By David Hoppe
People say change is good. Well, Lake Michigan is putting this bromide to the test. The water keeps rising, the beaches keep eroding. Houses and other lakeshore structures are being undermined.
From Mackinac Island, where Lakes Michigan and Huron meet, to what’s left of the beach here in Long Beach, unsettling stories and images keep coming in. A stretch of our shore road is currently closed so that workers with concrete trucks and cranes can try to reinforce houses whose seawalls have been breached.
At our end, the foredune has been gashed away in massive chunks by a series of storms that started on Halloween, with fourteen- foot waves. Where going to the beach used to mean sidling down a gentle slope on the way to the water’s edge, now there is a sheer escarpment and a drop of what looks close to seven feet. At night, as it continues to churn, the lake often sounds like a giant turbine, a cosmic white noise machine.
Yesterday, a friend who keeps a sailboat moored in Michigan City’s harbor told me she and her husband were warned that if the lake keeps on like this the Port Authority may have to close the marina next year.
Engineers and scientists who study the lake try to be reassuring. They say Lake Michigan levels are cyclical, that the waters rise every 30 years or so. Sure enough, the last time levels were as high as they are now was in the late 1980’s. The Red Lantern Inn, a lakeside restaurant where my wife and I were married, fell in. But if this 30-year pattern holds, we can expect the lake to begin receding in due time.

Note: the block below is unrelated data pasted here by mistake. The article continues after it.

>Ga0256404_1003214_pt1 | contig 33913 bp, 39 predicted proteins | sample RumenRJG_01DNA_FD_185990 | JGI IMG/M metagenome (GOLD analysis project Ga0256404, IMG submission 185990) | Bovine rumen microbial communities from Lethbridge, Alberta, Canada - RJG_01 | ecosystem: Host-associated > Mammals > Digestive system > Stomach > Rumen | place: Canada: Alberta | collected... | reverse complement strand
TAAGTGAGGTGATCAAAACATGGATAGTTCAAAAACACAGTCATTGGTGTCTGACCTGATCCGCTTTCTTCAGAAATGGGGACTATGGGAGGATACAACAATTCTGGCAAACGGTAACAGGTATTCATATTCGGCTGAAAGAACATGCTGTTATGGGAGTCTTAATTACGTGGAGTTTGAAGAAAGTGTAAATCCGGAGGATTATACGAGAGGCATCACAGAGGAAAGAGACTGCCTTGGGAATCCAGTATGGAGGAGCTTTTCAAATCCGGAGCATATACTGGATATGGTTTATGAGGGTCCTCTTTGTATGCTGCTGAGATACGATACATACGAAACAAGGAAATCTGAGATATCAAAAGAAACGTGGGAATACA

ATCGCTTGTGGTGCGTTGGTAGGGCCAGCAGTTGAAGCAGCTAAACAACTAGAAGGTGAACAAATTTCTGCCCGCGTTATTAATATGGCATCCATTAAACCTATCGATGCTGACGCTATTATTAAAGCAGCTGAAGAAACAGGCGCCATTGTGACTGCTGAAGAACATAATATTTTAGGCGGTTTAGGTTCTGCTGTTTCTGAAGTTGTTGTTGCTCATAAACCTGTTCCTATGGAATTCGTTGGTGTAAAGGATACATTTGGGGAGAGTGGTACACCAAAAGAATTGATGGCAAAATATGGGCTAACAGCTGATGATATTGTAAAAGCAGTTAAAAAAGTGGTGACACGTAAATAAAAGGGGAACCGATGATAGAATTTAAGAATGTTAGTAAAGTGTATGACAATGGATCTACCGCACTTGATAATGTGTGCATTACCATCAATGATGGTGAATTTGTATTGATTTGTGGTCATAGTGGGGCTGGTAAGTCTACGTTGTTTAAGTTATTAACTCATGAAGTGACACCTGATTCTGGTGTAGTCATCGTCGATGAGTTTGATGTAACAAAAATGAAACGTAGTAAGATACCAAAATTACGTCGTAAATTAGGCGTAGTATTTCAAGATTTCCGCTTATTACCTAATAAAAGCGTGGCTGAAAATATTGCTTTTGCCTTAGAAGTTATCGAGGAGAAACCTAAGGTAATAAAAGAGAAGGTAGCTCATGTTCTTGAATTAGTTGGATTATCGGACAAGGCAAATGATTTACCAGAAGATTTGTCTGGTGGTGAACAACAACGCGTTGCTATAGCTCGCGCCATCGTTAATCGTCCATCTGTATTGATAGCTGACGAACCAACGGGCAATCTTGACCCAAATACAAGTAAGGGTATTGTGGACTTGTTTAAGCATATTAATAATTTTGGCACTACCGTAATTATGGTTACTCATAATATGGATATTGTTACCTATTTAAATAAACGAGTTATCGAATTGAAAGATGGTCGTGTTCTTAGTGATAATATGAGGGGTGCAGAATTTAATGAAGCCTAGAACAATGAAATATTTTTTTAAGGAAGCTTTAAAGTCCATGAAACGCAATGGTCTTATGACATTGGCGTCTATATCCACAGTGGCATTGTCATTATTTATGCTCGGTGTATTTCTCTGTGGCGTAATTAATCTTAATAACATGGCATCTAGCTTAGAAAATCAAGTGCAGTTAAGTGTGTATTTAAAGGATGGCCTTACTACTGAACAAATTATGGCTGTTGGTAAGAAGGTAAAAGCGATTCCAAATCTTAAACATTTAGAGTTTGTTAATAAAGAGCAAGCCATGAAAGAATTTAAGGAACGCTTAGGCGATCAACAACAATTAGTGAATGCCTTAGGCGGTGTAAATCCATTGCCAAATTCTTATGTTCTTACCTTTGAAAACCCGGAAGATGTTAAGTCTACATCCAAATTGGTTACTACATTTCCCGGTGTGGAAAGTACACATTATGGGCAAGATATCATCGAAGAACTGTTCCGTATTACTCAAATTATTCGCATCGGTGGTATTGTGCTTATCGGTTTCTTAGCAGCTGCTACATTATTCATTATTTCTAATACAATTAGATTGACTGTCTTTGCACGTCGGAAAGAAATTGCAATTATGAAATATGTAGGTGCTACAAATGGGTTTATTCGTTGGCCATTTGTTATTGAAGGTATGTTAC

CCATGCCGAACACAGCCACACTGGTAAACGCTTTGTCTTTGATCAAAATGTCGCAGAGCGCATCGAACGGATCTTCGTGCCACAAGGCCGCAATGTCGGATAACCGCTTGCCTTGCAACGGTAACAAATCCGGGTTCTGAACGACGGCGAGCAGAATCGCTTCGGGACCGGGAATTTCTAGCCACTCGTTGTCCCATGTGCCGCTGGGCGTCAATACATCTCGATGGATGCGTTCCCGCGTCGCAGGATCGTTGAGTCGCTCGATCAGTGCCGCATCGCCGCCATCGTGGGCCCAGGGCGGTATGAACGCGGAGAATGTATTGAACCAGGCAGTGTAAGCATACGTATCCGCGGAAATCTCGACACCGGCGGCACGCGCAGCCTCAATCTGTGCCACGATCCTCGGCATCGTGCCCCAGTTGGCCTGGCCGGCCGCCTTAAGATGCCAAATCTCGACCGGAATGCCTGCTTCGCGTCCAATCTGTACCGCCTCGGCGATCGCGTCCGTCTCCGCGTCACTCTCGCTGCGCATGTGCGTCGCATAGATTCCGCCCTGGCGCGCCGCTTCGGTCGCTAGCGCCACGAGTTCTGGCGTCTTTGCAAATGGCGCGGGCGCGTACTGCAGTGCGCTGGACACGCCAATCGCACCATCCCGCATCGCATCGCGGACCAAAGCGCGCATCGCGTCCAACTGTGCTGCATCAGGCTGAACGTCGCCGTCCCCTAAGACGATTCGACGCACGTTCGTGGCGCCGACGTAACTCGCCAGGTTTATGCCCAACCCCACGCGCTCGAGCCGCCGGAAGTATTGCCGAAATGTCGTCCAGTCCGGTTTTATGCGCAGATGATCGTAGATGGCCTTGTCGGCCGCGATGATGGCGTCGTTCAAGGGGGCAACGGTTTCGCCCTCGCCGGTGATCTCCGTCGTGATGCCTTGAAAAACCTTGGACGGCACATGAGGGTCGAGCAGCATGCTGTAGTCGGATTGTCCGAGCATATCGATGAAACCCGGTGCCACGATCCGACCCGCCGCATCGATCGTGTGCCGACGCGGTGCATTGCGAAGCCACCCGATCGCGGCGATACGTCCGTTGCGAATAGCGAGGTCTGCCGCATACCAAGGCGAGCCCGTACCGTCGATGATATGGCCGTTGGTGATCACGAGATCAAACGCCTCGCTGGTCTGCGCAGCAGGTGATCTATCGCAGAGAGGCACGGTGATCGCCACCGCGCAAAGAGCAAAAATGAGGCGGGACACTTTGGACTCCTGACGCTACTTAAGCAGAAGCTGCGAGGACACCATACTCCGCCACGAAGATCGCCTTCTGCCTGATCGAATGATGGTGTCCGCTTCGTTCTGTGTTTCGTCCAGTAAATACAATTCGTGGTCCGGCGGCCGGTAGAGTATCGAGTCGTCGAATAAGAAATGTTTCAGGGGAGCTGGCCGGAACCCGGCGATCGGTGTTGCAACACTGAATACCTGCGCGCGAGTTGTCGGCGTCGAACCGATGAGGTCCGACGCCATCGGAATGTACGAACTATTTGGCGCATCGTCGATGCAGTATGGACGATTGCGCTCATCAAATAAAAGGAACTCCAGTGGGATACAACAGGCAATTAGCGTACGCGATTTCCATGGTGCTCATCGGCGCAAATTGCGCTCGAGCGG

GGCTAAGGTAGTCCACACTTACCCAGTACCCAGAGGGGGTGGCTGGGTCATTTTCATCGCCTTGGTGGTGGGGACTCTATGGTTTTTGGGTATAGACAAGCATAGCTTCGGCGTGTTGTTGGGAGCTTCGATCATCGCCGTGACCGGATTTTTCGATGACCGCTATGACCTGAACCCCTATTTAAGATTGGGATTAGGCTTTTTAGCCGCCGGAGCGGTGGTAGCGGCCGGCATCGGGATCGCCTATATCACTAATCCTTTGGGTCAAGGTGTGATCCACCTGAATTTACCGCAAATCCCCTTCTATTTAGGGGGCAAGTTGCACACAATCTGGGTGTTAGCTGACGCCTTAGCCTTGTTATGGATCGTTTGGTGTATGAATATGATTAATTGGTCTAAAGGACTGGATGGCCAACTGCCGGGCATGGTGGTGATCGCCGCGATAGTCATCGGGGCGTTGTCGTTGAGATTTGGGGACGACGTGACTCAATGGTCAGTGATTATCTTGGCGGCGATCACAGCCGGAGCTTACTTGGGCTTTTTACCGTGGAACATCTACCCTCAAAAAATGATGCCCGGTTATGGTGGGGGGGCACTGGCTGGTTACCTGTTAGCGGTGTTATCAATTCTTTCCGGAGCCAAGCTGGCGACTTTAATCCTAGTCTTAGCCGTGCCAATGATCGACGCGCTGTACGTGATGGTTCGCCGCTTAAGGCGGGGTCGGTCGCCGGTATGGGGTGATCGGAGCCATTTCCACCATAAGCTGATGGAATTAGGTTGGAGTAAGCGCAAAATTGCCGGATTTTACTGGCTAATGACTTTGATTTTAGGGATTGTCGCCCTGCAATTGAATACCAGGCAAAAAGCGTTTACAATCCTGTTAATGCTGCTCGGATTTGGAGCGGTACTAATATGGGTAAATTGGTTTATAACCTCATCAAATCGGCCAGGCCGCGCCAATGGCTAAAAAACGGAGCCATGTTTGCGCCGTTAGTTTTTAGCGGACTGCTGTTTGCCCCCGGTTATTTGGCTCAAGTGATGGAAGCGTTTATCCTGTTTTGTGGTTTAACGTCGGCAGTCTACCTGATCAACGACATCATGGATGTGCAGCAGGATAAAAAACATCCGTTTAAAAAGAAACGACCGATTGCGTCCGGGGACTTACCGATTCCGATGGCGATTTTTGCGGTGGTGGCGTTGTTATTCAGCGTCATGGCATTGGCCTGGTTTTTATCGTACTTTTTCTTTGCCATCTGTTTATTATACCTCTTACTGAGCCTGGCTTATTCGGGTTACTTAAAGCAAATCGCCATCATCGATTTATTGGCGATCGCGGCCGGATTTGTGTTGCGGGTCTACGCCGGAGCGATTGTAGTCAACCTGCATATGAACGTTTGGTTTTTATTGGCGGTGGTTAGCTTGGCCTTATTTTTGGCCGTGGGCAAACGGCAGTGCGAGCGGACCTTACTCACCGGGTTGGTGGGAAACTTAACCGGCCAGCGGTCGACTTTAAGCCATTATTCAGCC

Fine. But this doesn’t necessarily mean things will go back to being they way they were. All the building that’s taken place along the lake over the past 30 years has affected the way shoreline sand drifts and collects in different places. Seawalls, revetments and breakwaters contribute to eddies and erosion as sand gets washed further down the beach.
What’s more, climate change could be shivering the predictability of the lake’s historic cycles. Precipitation in our part of the country has increased 10 to 15 percent over the past decade due to the frequency and intensity of storms coming up from the Gulf of Mexico. This might help account for the whipsaw-like way Lake Michigan went from one of its lowest ebbs in 2013 to threatening to set high water records now.
We say change is good. Most of the time, though, we act as if things will stay the same. People who built dream homes on foredunes overlooking the beach probably never imagined that, one day, surf would be pummeling their foundations. They are understandably alarmed. Nature is bursting its seams. Something must be done.
But what, exactly? In Portage, the mayor is calling for sand replenishment. He points out that the Indiana shore is the state’s top tourist attraction. But the cost could run to $20 million, and in other parts of the country replenishment projects have been washed away by subsequent storms. The Army Corps of Engineers is said to be studying the problem.